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    What the Self Fears Most

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    A prominent national writer, who said in 2010, “America is almost a rogue state,” also derided the only alternative. “Trying to love all of humanity…keeps the focus on the self, on the self’s own moral or spiritual well-being.” That’s just plain wrong.

     

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    It seems the number of people thinking in terms of the whole of humanity is shrinking by the month. The mistake of giving primacy to the particular over the whole is increasing just when we need such a perspective the most, since cultures and societies are breaking down all over the world.

     

    The same writer said he could no longer “drift forward through my life as a global citizen.” The sad echoes of a failed inward life reverberate from such a strange comment. Both quotes speak of an obdurate need to adhere to the illusion of a separate self.

     

    Why does wholeness have such an appeal to the mind, but is such an anathema to the emotions? Why do the images of self, the motivations of self-concern, the obsessions of the ego so motivate us, rather than the draw and drive for insight, understanding, and completeness?

     

    In former times, even in highly industrialized countries like America, identity was defined in terms of belonging to a community, service to the nation, or sacrifice for one’s extended family. But during the nuclear standoff the nucleus became all-important. Everything else got stripped away, so that the only thing (and it is a thing) that mattered became ‘me, myself, and I.’

     

    You can still hear romanticized and militarized echoes of these former identities of belonging and service in the hollow praise of “those who serve in our military, who sacrifice themselves to insure that we remain free.” It’s the worst kind of balderdash of course.

     

    The United States has a mercenary army drawn mostly from the poor and desperate sectors of society. And though there are more and more young men and women who fall into that category, they enter an alternate reality in terms of discipline, battle, and national policy that’s completely disconnected from society as a whole. We repeatedly tell gullible young soldiers, especially through advertising, that they’re fighting for us, but distance ourselves as much as possible from the conflicts we send them off to kill and be killed for.

     

    The underlying reality is that the US internally collapsed as surely as the USSR did in the early ‘90’s, and the nation and its people are completely adrift. A compromise-oriented rather than transformation-oriented president “leads from the back.” But he’s probably better than we deserve. National identity has been completely subsumed (minus the lip service of course) to personal identity, and personal identity is all about consumption that minimizes pain and maximizes pleasure.

     

    When the outer has lost all coherence, cohesiveness, and meaning, having an inner life becomes a matter of emotional and spiritual survival. (I’m not talking about self-seeking and self-enhancement.) Yet outer-directedness is still the prescribed course by what passes for thinkers in this country, those who should know better; or do, and simply don’t care, like the vast majority of the populace.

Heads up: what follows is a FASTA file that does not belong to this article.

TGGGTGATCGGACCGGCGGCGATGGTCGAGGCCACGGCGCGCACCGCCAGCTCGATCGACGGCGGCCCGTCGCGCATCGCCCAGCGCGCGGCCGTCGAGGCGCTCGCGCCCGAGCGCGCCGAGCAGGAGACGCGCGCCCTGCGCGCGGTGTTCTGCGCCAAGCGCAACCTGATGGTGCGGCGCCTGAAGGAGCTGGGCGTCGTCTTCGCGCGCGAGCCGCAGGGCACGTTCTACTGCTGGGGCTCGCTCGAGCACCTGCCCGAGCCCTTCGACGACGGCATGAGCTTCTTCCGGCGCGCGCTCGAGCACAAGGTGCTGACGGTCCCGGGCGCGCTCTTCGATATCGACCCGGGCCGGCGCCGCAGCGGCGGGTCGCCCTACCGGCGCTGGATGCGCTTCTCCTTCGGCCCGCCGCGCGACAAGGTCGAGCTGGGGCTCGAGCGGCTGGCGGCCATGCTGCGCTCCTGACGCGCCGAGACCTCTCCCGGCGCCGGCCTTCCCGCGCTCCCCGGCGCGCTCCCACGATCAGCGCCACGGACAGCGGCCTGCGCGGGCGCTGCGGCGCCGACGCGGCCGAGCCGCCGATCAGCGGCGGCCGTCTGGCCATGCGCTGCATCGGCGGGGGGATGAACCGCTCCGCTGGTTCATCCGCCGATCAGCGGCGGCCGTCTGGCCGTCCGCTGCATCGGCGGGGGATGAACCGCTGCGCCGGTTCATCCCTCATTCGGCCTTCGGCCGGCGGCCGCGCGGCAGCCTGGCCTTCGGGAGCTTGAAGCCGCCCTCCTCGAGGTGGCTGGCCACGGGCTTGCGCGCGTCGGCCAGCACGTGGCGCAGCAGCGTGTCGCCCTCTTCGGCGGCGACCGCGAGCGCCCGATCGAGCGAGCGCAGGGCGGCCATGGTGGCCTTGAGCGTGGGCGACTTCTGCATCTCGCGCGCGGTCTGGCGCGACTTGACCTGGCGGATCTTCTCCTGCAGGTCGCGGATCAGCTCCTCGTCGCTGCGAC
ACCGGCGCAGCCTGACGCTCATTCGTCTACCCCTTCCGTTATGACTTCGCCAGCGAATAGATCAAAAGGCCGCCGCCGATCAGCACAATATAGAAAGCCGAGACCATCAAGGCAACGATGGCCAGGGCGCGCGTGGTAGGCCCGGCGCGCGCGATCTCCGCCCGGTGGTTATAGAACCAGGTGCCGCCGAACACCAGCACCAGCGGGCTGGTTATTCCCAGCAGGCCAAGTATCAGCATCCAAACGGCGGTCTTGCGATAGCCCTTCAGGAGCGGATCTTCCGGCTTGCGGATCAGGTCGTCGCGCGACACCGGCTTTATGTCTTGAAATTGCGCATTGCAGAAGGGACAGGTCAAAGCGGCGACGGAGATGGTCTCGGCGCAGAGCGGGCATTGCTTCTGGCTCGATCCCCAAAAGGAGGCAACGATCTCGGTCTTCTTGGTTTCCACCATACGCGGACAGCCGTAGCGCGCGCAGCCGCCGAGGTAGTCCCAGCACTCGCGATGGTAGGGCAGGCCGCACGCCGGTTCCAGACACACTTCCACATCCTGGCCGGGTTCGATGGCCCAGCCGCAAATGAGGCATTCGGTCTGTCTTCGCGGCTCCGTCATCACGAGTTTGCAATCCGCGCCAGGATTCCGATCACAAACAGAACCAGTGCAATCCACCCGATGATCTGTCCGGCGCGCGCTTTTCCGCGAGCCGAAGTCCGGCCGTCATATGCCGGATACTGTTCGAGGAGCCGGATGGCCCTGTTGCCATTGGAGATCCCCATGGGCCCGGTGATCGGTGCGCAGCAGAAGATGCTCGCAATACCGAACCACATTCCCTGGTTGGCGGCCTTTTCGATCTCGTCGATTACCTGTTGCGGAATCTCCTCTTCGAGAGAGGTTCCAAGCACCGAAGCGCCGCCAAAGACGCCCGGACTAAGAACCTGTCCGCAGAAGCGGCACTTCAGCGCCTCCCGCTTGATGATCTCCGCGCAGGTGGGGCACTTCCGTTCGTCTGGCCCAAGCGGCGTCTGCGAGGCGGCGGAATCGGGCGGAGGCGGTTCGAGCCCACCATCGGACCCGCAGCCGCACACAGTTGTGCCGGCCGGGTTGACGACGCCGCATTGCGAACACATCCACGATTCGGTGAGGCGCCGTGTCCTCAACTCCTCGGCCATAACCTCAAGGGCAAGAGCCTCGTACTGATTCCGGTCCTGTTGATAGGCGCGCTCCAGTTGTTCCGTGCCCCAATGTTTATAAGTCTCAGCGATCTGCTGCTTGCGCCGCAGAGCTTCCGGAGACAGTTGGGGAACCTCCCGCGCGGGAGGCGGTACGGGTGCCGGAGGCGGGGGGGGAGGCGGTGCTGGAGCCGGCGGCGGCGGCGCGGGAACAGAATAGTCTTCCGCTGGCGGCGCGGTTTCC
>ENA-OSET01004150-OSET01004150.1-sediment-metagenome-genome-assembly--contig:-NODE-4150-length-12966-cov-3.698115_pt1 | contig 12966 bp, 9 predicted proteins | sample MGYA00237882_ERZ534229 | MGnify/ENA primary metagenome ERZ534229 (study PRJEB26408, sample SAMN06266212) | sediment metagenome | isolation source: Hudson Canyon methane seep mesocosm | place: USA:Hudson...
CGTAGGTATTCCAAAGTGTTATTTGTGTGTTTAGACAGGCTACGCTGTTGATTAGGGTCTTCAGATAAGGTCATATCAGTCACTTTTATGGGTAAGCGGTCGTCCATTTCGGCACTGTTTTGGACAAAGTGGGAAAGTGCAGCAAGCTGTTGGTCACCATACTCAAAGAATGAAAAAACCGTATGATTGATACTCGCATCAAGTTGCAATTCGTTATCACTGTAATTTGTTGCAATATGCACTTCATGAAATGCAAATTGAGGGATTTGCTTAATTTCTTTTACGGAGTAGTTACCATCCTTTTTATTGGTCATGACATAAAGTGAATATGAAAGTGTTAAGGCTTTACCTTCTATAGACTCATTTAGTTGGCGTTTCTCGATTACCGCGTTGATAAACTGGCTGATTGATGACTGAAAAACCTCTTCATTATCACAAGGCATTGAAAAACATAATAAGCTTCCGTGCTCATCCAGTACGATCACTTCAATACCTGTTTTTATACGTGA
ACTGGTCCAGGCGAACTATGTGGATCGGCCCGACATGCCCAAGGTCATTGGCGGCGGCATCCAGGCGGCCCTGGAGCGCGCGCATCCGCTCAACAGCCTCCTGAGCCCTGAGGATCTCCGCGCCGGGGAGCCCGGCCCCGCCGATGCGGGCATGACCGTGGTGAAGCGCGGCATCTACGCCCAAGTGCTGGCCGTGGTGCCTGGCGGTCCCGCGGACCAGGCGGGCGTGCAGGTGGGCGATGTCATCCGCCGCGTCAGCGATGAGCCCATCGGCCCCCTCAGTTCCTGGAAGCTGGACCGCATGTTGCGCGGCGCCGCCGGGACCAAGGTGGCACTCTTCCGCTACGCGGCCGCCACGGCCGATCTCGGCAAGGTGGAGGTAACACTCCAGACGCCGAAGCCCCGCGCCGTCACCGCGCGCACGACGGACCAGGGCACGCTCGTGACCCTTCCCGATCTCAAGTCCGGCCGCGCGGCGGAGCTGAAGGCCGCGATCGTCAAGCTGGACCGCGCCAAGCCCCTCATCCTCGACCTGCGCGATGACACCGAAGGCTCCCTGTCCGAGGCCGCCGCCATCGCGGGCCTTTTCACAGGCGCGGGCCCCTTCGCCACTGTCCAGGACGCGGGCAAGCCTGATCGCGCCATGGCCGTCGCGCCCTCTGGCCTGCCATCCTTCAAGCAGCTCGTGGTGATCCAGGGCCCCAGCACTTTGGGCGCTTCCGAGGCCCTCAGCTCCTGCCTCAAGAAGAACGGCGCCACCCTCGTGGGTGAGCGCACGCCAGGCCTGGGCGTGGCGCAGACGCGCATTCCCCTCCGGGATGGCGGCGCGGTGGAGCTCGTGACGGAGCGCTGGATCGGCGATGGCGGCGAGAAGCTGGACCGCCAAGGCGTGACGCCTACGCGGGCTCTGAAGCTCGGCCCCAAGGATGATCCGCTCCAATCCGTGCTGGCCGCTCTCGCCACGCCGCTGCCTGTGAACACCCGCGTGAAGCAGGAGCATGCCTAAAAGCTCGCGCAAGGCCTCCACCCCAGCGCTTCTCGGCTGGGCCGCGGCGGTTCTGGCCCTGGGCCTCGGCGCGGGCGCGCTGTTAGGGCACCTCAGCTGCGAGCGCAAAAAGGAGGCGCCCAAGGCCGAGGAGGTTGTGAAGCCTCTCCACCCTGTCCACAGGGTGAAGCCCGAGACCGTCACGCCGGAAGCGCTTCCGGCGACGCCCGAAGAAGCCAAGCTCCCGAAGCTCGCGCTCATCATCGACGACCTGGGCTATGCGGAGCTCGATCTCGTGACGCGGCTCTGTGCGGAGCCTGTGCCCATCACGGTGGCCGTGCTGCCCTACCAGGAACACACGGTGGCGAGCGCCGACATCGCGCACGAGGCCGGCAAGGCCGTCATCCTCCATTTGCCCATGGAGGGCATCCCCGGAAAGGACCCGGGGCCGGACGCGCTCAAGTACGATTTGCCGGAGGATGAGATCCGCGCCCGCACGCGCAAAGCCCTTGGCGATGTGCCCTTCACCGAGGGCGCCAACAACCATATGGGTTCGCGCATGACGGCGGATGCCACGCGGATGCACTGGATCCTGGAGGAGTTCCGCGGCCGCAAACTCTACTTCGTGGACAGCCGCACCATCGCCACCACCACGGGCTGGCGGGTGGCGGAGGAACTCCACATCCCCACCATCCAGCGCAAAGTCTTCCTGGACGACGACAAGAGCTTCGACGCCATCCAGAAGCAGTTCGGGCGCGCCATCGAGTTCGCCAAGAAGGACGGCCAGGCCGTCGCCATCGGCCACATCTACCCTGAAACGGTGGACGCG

Showing how far things have gone in America, the supposedly progressive commentariat, whose job it is to think about things most people don’t have the time or inclination to think about, deride Europeans, in this most anti-intellectual of countries, for “thinking too much.”

     

    Neither the ‘find your Higher Self in yoga’ crowd, nor the ‘lose your lower self in service’ conservatives even begin to address what really ails the land, and increasingly, all lands. The former utters the nonsensical dictum ‘speak your own truth,’ as if each one of us has a separate franchise on the truth. The latter advocates belonging to numbingly empty teams, and following the rules of completely corrupted institutions.

     

    Ironically, dissolving the self is the goal of both the find-yourselfers and the lose-yourselfers. The self is a fragment, and the fragment can never become whole. The fragment has to end for wholeness to be.

     

    Identity is not a given; it not only changes, inevitably; but it ends, inevitably. It usually ends in death at the end of life, but it can end, and the self dissolve, by making a friend of death during life.

     

    The movement of the past forms the self. The past is the movement of memory, association, experience, image, and the word. That entire movement can be still–not made still, but fall spontaneously still through attention to it.

     

    Consciously die to the self (not “lose yourself”) for one moment every day, even if it takes you a half hour of passive observation of the movement of thought/emotion to do so.

     

    Then there is something beyond the two sides of the worn-out coin of the self. With the self’s ending, however temporary, comes the renewal of innocence, fellow feeling, and love of humanity.

     

    Martin LeFevre

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